“Every DWI Case Is Defensible”
by Jamison Koehler on April 10, 2010
You often hear criminal defense lawyers who are just starting out say that they will initially handle drinking-and-driving offenses, like DWI or DUI, until they get their feet on the ground. The cases are, they say, straightforward and lucrative. Once they get themselves established, well, then they can move on to more complicated felony cases, like attempted murder, drug distribution, robbery and aggravated assault.
These lawyers are right about the lucrative part. Fees can range from $500 (some guy I saw advertising on Craigslist) to $25,000, according to Lance Platt of Platt & Associates. It can be particularly lucrative if the lawyer plans on serving as an assembly line for pleading people out.
There are, in fact, some criminal defense firms – the so-called “DUI mills” – that do mostly this. You have a big name lawyer to reel the clients in. You send a junior lawyer to actually handle the cases. You use a standard template for motions and letters. And since you can line the clients up for one guilty plea after another, you can handle tons of cases without ever going to trial.
However lucrative the cases may be, there is absolutely nothing straightforward about taking them to trial. As Lance Platt says, there is no such thing as a run-of-the-mill DWI case. And “every DWI case is defensible.”
To demonstrate the complexity of a DWI case, compare it with, say, felonious assault. Defending an assault case is usually pretty straight-forward. The elements of the offense are simple. You do your investigation. You establish your theory of the case, and line up your witnesses, if any. You challenge the prosecution’s case. And in the end, the judge or jury will apply the elements of the offense to the version of the incident they find most credible and deliver the verdict.
Taking a DWI case to trial can be far more complicated, starting with the elements of the offense themselves. You begin at the moment the defendant first comes to the attention of the police officer. You go through the decision to pull the defendant over, to ask him to step out of the car, and to administer the field sobriety tests. You challenge the officer’s decision to arrest your client. You challenge the breath test results. And you deal with some pretty complicated scientific and technical issues at every step in this process.
With the challenge comes the opportunity to distinguish yourself in a highly competitive area. I myself have now been doing DWI cases for years. I have attended multiple training course, including this recent course in Houston certifying me to administer the Standardized Field Sobriety Test. And, as often happens, the more I know, the more I realize how much there still is to learn.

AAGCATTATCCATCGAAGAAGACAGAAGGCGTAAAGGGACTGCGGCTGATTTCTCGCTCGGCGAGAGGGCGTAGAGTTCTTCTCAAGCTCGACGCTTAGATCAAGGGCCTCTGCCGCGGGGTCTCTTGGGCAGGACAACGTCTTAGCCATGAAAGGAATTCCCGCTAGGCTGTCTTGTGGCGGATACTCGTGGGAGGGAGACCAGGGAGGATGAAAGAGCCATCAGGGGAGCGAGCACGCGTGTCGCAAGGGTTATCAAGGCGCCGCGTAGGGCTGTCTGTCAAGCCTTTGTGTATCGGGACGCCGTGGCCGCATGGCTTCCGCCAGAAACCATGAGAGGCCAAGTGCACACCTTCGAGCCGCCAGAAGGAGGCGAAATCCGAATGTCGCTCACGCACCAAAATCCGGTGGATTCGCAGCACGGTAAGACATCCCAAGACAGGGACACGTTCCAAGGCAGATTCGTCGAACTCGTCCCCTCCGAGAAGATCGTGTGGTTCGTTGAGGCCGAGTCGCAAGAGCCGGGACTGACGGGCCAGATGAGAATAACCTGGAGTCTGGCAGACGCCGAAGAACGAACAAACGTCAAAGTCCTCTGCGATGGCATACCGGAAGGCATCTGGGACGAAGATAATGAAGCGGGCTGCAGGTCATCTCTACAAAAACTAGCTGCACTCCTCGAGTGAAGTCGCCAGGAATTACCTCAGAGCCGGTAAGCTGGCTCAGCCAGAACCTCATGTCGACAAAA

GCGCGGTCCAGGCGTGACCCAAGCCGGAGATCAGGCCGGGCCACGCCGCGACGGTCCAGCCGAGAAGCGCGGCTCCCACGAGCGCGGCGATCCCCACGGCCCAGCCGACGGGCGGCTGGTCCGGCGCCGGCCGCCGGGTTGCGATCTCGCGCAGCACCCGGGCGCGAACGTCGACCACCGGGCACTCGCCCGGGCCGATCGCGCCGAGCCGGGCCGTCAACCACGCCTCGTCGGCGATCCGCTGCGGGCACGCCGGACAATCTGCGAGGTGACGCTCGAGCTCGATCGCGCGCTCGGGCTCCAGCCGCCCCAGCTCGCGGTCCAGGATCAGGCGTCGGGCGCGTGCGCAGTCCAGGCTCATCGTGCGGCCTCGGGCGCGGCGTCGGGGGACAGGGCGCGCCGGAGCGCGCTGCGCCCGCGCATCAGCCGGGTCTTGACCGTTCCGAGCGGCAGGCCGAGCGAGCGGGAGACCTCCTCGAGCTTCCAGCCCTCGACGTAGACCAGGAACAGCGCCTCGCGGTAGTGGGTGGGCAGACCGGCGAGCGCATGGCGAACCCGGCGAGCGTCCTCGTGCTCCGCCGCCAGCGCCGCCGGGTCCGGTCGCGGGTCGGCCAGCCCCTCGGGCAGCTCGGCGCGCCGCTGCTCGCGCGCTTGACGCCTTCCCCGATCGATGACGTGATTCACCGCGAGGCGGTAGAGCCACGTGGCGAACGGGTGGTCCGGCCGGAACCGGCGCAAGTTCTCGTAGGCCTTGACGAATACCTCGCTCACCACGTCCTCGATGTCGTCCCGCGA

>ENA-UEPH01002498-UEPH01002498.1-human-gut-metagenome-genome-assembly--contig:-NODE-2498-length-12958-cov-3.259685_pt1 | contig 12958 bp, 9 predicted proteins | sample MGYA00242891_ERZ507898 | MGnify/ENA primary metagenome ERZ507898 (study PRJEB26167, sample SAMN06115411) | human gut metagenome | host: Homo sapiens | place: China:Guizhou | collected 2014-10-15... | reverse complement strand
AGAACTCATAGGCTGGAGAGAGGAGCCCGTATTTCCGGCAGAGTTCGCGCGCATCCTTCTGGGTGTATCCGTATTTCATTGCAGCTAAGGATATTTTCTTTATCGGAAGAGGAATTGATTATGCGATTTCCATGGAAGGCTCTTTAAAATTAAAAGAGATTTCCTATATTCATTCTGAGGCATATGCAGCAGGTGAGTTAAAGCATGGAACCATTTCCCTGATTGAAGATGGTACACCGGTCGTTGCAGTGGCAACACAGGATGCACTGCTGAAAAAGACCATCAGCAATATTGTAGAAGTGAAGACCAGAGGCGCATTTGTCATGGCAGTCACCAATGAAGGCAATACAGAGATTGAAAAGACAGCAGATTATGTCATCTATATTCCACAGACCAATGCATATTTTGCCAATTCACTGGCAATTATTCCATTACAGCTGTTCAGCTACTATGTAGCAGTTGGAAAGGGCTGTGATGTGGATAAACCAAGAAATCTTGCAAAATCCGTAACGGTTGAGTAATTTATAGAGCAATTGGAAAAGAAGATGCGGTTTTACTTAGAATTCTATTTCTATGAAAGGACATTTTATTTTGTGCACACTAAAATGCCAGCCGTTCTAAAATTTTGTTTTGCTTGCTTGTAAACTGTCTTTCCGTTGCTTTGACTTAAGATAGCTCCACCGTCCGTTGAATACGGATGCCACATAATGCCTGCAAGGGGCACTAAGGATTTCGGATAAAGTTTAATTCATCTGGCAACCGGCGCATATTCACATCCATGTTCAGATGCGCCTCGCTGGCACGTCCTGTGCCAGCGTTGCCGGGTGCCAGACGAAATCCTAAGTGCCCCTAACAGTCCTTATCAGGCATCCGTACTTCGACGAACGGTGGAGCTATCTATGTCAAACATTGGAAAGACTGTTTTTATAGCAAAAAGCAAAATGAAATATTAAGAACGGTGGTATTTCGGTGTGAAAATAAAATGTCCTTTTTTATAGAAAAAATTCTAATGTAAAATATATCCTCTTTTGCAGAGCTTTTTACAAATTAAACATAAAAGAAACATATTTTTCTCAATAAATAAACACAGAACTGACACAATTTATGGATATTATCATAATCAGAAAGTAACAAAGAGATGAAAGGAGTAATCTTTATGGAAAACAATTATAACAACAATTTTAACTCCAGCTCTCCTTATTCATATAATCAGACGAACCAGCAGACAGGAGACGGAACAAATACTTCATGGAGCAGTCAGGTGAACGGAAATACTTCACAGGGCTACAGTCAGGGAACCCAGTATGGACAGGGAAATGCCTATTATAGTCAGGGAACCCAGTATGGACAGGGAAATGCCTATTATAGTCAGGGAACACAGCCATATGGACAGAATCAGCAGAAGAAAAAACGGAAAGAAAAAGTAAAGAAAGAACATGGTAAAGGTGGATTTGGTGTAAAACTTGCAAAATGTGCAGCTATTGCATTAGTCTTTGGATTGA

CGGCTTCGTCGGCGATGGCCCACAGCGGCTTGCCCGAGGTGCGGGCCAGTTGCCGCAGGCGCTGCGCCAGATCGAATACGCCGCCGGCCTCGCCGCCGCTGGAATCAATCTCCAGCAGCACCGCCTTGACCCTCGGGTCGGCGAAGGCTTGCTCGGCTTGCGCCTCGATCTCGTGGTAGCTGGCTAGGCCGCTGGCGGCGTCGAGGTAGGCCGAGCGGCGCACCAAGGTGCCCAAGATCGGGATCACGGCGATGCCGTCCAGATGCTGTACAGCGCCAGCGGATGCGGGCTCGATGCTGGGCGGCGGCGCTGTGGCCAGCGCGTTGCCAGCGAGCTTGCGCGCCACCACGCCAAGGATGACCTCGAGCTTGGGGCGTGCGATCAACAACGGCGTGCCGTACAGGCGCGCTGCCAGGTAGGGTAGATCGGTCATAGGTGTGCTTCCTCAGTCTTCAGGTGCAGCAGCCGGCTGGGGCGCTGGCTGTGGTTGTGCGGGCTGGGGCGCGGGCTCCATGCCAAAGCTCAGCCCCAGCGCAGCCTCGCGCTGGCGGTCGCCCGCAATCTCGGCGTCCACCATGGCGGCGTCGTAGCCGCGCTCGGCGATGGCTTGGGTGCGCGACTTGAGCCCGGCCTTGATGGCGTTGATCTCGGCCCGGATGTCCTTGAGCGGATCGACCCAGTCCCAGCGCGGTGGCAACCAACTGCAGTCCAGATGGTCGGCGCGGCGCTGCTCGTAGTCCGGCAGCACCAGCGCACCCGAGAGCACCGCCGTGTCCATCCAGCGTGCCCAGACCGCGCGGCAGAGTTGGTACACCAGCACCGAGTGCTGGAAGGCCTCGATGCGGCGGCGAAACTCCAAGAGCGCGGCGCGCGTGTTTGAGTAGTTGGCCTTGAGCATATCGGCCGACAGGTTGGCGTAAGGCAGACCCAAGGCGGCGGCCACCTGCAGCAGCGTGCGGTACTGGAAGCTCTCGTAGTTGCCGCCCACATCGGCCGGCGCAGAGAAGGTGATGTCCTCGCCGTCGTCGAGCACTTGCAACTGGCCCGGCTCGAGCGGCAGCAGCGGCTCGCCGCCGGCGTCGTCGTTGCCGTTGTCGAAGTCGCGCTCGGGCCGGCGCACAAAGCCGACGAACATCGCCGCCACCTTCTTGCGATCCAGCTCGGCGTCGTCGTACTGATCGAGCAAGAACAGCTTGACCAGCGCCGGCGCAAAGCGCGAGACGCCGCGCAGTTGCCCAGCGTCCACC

So how is every DWI case defensible? The prosecution usually makes its case through the good old “totality of the circumstances.” It begins with the driving violation that brought the defendant to the officer’s attention in the first place. It moves to the officer’s personal observations of the defendant – the smell of alcohol, the bloodshot eyes, the slurred speech, and the staggering while getting out of the car. The prosecution’s finest moments are then the introduction of the failed field sobriety and breath tests.
But a slam-dunk guilty verdict? Hardly.
Ideally, defense counsel can keep out much of the potentially incriminating evidence through a pre-trial motion to suppress based on some violation of the defendant’s constitutional rights. Maybe, for example, the police officer did not have reasonable suspicion or probable cause to pull the defendant over to begin with. A successful challenge to either the standardized field sobriety or breath tests can also swing the case.
Failing either of those outcomes, however, the case is still not necessarily lost. There are, for example, innocent explanations for every factor relied on by the prosecution in building its totality of the circumstances case. A careful and methodical challenge to each of these factors one-by-one can begin to undermine the foundation of the prosecution’s case until, if you are successful, there is nothing left to convict your client on.
Every criminal defense lawyer develops an arsenal of effective strategies, developed and refined over time, for dealing with particular issues or situations. The training I received this week in Houston has greatly added to my own. Woe to the poor prosecutor who faces me on my next DWI case.